Home » Uncategorized » Charlotte Hall Little Red Schoolhouse, Coltons Point, MD

Charlotte Hall Little Red Schoolhouse, Coltons Point, MD

OLD SCHOOL OF THE DAY

charlotte-hall-st-celements-island-museum-school-house

Charlotte Hall Little Red Schoolhouse

38370 Point Breeze Rd.

Coltons Point, MD 20626

The St. Clement’s Island Museum rests on the east shore of the Potomac River overlooking St. Clement’s Island, Maryland’s First Colonial Landing in 1634. The Museum’s mission concentrates on Maryland’s earliest history and Potomac River heritage. The Museum focuses on the English history that preceded the voyage to Maryland relating the religious and political issues of the 16th and 17th centuries beginning with the vision of George Calvert, the First Lord Baltimore, to found a colony incorporating religious tolerance and his sons’ implementation of this vision.  Also on the Museum grounds is the “Little Red Schoolhouse,” an authentic 19th century one-room school.  Formerly known as the Charlotte Hall School, this building was built in the early 19th century, c. 1820. Originally located on Thompson Corner Road in the Charlotte Hall area of St. Mary’s County, the land it sat on was purchased from the Edwards family for $10 per acre. Records indicate that a good and substantial house of 16 feet square and of chestnut logs was erected for the sum of $150.

After completion, the school was attended by children in grades one through seven who lived within walking distance, which was 5 to 6 miles.There were no paved roads, and on rainy days the mud sometimes pulled the children’s rubbers right off their feet. In bad weather, there was no school.  The school had a “cloakroom” where grades 1 through 3 met, while grades 4-5 and 6-7 met in the larger room.   Those were the days of no electricity and no plumbing. Light came through the large windows and heat was provided by the wood-burning stove. Winter mornings were freezing until the stove got hot.  Water was only available by cranking an outdoor hand pump and the restroom was an outhouse, one for the boys and one for the girls.  There was no cafeteria. No gymnasium. No air conditioning. No bus transportation. The students who went to school here lived a simpler life. Different from today maybe, but they still learned the basics: reading, writing, and arithmetic.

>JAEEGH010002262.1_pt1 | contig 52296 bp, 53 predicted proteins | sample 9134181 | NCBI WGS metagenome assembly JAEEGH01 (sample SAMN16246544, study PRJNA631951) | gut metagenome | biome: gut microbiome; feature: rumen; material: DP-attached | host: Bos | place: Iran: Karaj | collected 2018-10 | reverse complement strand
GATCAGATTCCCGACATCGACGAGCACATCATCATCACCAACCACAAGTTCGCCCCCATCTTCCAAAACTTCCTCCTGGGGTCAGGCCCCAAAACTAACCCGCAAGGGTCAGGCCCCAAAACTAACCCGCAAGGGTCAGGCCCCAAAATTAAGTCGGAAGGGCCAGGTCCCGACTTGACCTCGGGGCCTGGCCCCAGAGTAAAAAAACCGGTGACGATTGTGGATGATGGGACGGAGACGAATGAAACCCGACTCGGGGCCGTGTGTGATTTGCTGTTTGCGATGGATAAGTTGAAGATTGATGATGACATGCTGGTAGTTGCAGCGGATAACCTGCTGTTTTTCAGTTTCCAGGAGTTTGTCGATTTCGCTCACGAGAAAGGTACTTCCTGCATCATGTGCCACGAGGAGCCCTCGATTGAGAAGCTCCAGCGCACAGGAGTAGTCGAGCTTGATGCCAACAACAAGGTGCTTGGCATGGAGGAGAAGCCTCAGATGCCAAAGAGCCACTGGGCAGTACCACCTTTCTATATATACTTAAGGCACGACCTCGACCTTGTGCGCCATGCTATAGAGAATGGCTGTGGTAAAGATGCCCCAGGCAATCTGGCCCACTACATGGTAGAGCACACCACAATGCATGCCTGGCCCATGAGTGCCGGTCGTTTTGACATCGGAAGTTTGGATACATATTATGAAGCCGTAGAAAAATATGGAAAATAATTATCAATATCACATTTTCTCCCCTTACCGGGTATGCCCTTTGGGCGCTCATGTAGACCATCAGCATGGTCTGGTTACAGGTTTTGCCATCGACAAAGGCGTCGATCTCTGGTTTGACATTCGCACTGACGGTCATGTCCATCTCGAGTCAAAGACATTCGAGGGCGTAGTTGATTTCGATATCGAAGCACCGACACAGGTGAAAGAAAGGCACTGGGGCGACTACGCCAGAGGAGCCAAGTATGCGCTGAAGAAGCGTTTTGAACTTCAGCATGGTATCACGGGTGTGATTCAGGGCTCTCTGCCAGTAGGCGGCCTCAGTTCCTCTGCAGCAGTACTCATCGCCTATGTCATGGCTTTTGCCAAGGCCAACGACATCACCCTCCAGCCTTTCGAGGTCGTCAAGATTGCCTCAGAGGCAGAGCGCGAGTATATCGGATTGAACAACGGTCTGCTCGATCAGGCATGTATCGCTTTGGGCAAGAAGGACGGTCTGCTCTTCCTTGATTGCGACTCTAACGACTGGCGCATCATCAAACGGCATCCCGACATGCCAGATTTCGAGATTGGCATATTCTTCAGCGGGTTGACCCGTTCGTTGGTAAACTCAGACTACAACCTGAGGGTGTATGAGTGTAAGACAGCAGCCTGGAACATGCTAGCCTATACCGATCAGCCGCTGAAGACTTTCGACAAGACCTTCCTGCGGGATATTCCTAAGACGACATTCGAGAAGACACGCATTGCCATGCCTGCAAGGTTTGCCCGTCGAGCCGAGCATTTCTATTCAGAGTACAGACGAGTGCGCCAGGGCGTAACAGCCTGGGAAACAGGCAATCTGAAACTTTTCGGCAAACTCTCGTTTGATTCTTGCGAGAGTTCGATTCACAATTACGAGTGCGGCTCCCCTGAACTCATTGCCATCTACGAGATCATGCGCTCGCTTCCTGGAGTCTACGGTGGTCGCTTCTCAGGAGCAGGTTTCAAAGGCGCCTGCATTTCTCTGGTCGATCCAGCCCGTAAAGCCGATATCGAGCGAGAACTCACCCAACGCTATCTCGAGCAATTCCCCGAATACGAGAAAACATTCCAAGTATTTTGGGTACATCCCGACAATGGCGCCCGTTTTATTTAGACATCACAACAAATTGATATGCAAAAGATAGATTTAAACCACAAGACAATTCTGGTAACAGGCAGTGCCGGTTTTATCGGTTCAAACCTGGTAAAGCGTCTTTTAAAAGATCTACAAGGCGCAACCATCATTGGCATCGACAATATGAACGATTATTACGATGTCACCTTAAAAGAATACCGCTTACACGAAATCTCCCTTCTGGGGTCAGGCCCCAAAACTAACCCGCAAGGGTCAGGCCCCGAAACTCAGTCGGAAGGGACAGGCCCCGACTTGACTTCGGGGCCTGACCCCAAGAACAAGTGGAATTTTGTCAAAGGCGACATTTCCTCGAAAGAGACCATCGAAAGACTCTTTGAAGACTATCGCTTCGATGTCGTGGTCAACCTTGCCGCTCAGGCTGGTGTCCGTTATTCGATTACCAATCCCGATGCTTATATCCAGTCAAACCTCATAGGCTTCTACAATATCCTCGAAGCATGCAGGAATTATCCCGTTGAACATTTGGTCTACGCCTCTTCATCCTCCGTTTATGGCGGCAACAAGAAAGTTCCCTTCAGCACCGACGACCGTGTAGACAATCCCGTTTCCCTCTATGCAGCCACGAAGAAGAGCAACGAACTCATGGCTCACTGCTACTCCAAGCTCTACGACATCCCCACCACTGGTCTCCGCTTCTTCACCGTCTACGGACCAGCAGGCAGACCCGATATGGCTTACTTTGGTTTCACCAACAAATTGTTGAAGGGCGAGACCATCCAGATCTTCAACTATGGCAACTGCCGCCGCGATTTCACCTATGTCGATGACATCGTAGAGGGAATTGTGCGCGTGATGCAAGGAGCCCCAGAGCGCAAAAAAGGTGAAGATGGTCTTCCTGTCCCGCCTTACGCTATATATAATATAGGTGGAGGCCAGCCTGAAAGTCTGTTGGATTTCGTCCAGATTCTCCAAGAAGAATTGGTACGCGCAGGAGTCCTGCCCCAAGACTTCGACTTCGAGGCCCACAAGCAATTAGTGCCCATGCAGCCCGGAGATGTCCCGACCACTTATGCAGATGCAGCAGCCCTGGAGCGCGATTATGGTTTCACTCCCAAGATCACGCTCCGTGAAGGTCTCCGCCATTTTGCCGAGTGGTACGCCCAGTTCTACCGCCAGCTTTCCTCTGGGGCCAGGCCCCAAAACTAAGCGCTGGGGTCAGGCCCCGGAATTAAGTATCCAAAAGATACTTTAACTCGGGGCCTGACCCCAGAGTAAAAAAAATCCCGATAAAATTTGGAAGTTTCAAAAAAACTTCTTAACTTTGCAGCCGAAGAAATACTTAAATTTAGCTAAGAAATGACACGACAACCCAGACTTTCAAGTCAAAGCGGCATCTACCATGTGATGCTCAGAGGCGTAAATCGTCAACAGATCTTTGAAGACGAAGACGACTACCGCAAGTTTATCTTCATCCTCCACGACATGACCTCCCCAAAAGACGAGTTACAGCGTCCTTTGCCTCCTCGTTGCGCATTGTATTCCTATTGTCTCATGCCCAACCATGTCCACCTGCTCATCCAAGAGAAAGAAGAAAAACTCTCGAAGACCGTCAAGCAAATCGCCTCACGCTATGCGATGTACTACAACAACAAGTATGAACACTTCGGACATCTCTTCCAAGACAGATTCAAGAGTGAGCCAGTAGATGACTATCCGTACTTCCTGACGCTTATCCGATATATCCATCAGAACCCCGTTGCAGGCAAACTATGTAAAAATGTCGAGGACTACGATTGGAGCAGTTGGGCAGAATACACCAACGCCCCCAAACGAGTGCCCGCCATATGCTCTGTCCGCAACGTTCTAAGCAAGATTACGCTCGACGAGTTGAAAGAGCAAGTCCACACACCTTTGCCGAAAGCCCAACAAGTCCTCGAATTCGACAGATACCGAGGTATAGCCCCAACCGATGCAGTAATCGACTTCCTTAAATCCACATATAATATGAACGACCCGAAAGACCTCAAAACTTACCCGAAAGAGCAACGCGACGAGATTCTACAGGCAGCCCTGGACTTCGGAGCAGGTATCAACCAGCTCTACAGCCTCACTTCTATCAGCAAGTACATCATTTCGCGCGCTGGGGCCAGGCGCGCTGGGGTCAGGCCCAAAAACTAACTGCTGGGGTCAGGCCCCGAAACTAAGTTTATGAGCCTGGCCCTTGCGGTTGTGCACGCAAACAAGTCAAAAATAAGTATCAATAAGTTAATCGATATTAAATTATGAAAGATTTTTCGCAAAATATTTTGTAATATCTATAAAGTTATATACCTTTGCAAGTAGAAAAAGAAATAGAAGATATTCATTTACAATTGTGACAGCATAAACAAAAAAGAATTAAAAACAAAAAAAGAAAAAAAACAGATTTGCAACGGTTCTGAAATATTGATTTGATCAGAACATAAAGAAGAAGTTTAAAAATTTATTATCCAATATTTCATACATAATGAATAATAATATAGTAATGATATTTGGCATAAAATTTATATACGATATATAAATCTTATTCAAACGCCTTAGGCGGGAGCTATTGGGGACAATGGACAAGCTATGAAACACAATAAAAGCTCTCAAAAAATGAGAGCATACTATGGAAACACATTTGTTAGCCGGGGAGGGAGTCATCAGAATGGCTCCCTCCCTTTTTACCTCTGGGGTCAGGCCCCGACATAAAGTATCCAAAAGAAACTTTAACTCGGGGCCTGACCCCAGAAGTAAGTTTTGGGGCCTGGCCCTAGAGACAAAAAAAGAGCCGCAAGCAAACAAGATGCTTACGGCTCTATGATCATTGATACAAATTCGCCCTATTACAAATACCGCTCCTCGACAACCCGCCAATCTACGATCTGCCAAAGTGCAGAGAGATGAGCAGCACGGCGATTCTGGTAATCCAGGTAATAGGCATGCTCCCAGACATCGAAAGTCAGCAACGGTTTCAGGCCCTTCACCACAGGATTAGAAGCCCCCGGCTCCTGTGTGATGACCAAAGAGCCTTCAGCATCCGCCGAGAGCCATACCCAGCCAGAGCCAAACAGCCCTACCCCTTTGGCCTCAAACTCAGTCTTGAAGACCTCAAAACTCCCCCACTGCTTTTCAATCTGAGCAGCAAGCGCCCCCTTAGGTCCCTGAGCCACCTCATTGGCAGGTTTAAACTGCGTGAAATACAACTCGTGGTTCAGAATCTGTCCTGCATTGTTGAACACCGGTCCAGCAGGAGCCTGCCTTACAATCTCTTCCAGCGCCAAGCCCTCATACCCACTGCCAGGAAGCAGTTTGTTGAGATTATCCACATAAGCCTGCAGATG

The Little Red Schoolhouse was presented to the St. Clement’s Island Museum by the heirs of Maryland State Senator and member of the House of Delegates, Henry J. Fowler, Sr. Senator Fowler had attended the school in 1919. Many years later, Senator Fowler purchased the now decrepit building from the St. Mary’s County Board of Education for $5.  The school was moved 3 miles from its original location to Horse Range Farm to be preserved as a museum.  It was then moved in 1991 to its present location on the St. Clement’s Island Museum grounds where it has been restored and preserved as a St. Mary’s County historical treasure. Also donated were the building’s contents, including the desks and a picture of George Washington, and are replica “two-seater” outhouse. Sadly, none of the contents are from the original schoolhouse.  The Little Red Schoolhouse stands restored and preserved on the grounds of the St. Clement’s Island Museum in Colton’s Point, MD. This humble little structure stands as a monument to education in early America representing one of hundreds of one-room schoolhouses that have dotted this nation. Today, visitors can enter this preserved treasure of yesteryear and almost hear the sounds of days past within its walls.  The Little Red Schoolhouse is open during the operating hours of the St. Clement’s Island Museum and is handicap accessible.

Leave a Reply

Fill in your details below or click an icon to log in:

WordPress.com Logo

You are commenting using your WordPress.com account. Log Out /  Change )

Google photo

You are commenting using your Google account. Log Out /  Change )

Twitter picture

You are commenting using your Twitter account. Log Out /  Change )

Facebook photo

You are commenting using your Facebook account. Log Out /  Change )

Connecting to %s